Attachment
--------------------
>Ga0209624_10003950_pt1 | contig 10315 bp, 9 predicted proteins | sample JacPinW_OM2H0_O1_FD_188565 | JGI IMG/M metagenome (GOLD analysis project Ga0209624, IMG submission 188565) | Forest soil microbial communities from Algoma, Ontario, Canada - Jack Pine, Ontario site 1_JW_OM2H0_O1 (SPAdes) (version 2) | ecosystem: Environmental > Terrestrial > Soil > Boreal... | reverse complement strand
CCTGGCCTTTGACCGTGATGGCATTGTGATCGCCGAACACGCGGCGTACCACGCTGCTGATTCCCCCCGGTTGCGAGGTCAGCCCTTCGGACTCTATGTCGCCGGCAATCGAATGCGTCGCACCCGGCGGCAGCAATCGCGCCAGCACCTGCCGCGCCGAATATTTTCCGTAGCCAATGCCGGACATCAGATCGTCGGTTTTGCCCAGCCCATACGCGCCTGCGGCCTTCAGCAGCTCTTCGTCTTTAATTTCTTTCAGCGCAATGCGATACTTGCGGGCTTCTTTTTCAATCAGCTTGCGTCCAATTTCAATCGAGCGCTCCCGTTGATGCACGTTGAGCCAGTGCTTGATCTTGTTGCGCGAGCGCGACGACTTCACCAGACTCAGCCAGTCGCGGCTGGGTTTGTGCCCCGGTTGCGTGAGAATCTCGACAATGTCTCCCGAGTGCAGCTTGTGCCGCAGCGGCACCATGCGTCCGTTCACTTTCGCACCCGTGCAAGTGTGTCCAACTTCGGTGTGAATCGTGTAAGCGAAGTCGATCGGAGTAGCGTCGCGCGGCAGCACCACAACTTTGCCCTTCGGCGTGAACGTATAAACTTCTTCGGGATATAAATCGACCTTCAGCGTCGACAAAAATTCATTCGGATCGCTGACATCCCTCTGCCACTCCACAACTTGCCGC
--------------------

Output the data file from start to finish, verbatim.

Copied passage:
>Ga0209624_10003950_pt1 | contig 10315 bp, 9 predicted proteins | sample JacPinW_OM2H0_O1_FD_188565 | JGI IMG/M metagenome (GOLD analysis project Ga0209624, IMG submission 188565) | Forest soil microbial communities from Algoma, Ontario, Canada - Jack Pine, Ontario site 1_JW_OM2H0_O1 (SPAdes) (version 2) | ecosystem: Environmental > Terrestrial > Soil > Boreal... | reverse complement strand
CCTGGCCTTTGACCGTGATGGCATTGTGATCGCCGAACACGCGGCGTACCACGCTGCTGATTCCCCCCGGTTGCGAGGTCAGCCCTTCGGACTCTATGTCGCCGGCAATCGAATGCGTCGCACCCGGCGGCAGCAATCGCGCCAGCACCTGCCGCGCCGAATATTTTCCGTAGCCAATGCCGGACATCAGATCGTCGGTTTTGCCCAGCCCATACGCGCCTGCGGCCTTCAGCAGCTCTTCGTCTTTAATTTCTTTCAGCGCAATGCGATACTTGCGGGCTTCTTTTTCAATCAGCTTGCGTCCAATTTCAATCGAGCGCTCCCGTTGATGCACGTTGAGCCAGTGCTTGATCTTGTTGCGCGAGCGCGACGACTTCACCAGACTCAGCCAGTCGCGGCTGGGTTTGTGCCCCGGTTGCGTGAGAATCTCGACAATGTCTCCCGAGTGCAGCTTGTGCCGCAGCGGCACCATGCGTCCGTTCACTTTCGCACCCGTGCAAGTGTGTCCAACTTCGGTGTGAATCGTGTAAGCGAAGTCGATCGGAGTAGCGTCGCGCGGCAGCACCACAACTTTGCCCTTCGGCGTGAACGTATAAACTTCTTCGGGATATAAATCGACCTTCAGCGTCGACAAAAATTCATTCGGATCGCTGACATCCCTCTGCCACTCCACAACTTGCCGC